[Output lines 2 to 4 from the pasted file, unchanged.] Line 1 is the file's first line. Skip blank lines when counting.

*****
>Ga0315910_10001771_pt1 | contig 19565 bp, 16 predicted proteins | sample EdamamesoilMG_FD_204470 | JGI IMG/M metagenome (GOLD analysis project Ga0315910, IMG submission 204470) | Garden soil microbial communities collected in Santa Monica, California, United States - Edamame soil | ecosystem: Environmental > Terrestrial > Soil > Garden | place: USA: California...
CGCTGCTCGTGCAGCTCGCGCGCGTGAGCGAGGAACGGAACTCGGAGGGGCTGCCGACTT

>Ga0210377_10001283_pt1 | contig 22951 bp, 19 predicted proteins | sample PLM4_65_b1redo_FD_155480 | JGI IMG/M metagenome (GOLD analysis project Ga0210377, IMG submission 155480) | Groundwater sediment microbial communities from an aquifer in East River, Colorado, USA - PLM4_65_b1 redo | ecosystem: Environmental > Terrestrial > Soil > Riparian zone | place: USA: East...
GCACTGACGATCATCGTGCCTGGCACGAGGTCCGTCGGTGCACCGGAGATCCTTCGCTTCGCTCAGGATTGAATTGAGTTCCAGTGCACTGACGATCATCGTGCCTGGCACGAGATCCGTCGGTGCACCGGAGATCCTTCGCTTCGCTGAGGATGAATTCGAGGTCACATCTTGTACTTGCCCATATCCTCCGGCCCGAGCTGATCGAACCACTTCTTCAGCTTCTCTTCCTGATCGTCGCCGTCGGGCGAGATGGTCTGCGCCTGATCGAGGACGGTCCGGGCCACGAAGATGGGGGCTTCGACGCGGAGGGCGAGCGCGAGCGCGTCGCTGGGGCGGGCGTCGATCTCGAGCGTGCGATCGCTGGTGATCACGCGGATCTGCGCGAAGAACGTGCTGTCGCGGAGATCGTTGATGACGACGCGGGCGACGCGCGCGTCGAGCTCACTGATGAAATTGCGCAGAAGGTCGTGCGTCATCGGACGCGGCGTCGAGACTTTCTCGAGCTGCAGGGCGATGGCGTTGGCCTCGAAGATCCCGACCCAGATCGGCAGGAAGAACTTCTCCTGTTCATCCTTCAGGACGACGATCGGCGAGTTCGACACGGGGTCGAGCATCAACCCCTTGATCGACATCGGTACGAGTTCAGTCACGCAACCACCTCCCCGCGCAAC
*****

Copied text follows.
CGCTGCTCGTGCAGCTCGCGCGCGTGAGCGAGGAACGGAACTCGGAGGGGCTGCCGACTT

>Ga0210377_10001283_pt1 | contig 22951 bp, 19 predicted proteins | sample PLM4_65_b1redo_FD_155480 | JGI IMG/M metagenome (GOLD analysis project Ga0210377, IMG submission 155480) | Groundwater sediment microbial communities from an aquifer in East River, Colorado, USA - PLM4_65_b1 redo | ecosystem: Environmental > Terrestrial > Soil > Riparian zone | place: USA: East...
GCACTGACGATCATCGTGCCTGGCACGAGGTCCGTCGGTGCACCGGAGATCCTTCGCTTCGCTCAGGATTGAATTGAGTTCCAGTGCACTGACGATCATCGTGCCTGGCACGAGATCCGTCGGTGCACCGGAGATCCTTCGCTTCGCTGAGGATGAATTCGAGGTCACATCTTGTACTTGCCCATATCCTCCGGCCCGAGCTGATCGAACCACTTCTTCAGCTTCTCTTCCTGATCGTCGCCGTCGGGCGAGATGGTCTGCGCCTGATCGAGGACGGTCCGGGCCACGAAGATGGGGGCTTCGACGCGGAGGGCGAGCGCGAGCGCGTCGCTGGGGCGGGCGTCGATCTCGAGCGTGCGATCGCTGGTGATCACGCGGATCTGCGCGAAGAACGTGCTGTCGCGGAGATCGTTGATGACGACGCGGGCGACGCGCGCGTCGAGCTCACTGATGAAATTGCGCAGAAGGTCGTGCGTCATCGGACGCGGCGTCGAGACTTTCTCGAGCTGCAGGGCGATGGCGTTGGCCTCGAAGATCCCGACCCAGATCGGCAGGAAGAACTTCTCCTGTTCATCCTTCAGGACGACGATCGGCGAGTTCGACACGGGGTCGAGCATCAACCCCTTGATCGACATCGGTACGAGTTCAGTCACGCAACCACCTCCCCGCGCAAC